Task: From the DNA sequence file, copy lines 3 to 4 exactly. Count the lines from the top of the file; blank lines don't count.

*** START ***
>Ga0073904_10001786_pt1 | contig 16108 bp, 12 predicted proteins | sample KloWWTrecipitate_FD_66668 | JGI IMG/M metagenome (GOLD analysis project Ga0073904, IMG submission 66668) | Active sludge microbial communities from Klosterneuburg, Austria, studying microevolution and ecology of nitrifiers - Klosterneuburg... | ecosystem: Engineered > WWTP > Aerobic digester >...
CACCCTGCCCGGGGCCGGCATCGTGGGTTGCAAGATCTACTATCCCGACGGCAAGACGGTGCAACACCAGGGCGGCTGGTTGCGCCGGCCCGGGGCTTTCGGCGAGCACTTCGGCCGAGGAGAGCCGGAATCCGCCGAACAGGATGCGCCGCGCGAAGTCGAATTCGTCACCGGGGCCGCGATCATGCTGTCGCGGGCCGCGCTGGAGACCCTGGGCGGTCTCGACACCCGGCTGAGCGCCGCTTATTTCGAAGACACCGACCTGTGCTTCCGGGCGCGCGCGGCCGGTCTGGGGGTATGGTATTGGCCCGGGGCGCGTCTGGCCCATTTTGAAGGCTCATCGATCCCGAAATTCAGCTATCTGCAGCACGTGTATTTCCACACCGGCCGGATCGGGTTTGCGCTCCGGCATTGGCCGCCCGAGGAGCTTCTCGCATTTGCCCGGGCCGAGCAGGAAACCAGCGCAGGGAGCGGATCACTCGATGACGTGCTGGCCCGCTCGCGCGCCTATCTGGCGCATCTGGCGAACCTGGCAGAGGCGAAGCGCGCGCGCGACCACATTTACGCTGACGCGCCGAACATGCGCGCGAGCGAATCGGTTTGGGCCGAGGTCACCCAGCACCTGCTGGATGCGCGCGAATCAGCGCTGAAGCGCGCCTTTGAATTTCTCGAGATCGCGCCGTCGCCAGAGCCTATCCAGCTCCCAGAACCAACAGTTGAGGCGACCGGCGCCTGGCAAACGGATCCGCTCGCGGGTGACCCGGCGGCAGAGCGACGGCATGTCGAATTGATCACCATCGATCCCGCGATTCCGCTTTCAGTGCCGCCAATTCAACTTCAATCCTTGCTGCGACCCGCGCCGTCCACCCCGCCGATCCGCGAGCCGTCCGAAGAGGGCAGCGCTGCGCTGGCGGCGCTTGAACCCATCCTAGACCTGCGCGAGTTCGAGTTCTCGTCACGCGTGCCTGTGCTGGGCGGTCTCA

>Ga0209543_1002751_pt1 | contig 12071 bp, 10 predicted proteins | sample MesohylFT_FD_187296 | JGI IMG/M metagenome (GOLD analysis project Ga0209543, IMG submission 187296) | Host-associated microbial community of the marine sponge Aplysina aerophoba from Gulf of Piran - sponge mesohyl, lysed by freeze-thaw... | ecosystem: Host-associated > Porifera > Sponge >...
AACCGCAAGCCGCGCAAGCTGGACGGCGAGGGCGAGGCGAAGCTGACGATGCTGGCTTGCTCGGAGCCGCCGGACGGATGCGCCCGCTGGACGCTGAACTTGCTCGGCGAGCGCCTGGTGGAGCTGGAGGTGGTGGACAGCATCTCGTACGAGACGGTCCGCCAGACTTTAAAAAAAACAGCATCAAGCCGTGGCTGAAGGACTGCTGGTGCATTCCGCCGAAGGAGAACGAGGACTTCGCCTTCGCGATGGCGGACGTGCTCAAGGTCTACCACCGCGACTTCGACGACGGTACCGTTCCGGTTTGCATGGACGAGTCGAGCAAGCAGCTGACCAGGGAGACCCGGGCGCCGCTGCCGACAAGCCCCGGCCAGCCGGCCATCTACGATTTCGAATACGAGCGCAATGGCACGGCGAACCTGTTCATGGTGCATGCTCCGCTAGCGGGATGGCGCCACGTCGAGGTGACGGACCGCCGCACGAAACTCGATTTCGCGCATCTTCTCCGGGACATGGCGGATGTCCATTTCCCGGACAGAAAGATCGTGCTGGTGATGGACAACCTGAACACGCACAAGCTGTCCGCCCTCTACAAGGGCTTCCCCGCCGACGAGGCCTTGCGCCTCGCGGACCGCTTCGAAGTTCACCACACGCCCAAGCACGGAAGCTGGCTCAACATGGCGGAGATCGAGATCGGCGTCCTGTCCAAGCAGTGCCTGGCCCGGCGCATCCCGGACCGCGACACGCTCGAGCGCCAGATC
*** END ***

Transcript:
>Ga0209543_1002751_pt1 | contig 12071 bp, 10 predicted proteins | sample MesohylFT_FD_187296 | JGI IMG/M metagenome (GOLD analysis project Ga0209543, IMG submission 187296) | Host-associated microbial community of the marine sponge Aplysina aerophoba from Gulf of Piran - sponge mesohyl, lysed by freeze-thaw... | ecosystem: Host-associated > Porifera > Sponge >...
AACCGCAAGCCGCGCAAGCTGGACGGCGAGGGCGAGGCGAAGCTGACGATGCTGGCTTGCTCGGAGCCGCCGGACGGATGCGCCCGCTGGACGCTGAACTTGCTCGGCGAGCGCCTGGTGGAGCTGGAGGTGGTGGACAGCATCTCGTACGAGACGGTCCGCCAGACTTTAAAAAAAACAGCATCAAGCCGTGGCTGAAGGACTGCTGGTGCATTCCGCCGAAGGAGAACGAGGACTTCGCCTTCGCGATGGCGGACGTGCTCAAGGTCTACCACCGCGACTTCGACGACGGTACCGTTCCGGTTTGCATGGACGAGTCGAGCAAGCAGCTGACCAGGGAGACCCGGGCGCCGCTGCCGACAAGCCCCGGCCAGCCGGCCATCTACGATTTCGAATACGAGCGCAATGGCACGGCGAACCTGTTCATGGTGCATGCTCCGCTAGCGGGATGGCGCCACGTCGAGGTGACGGACCGCCGCACGAAACTCGATTTCGCGCATCTTCTCCGGGACATGGCGGATGTCCATTTCCCGGACAGAAAGATCGTGCTGGTGATGGACAACCTGAACACGCACAAGCTGTCCGCCCTCTACAAGGGCTTCCCCGCCGACGAGGCCTTGCGCCTCGCGGACCGCTTCGAAGTTCACCACACGCCCAAGCACGGAAGCTGGCTCAACATGGCGGAGATCGAGATCGGCGTCCTGTCCAAGCAGTGCCTGGCCCGGCGCATCCCGGACCGCGACACGCTCGAGCGCCAGATC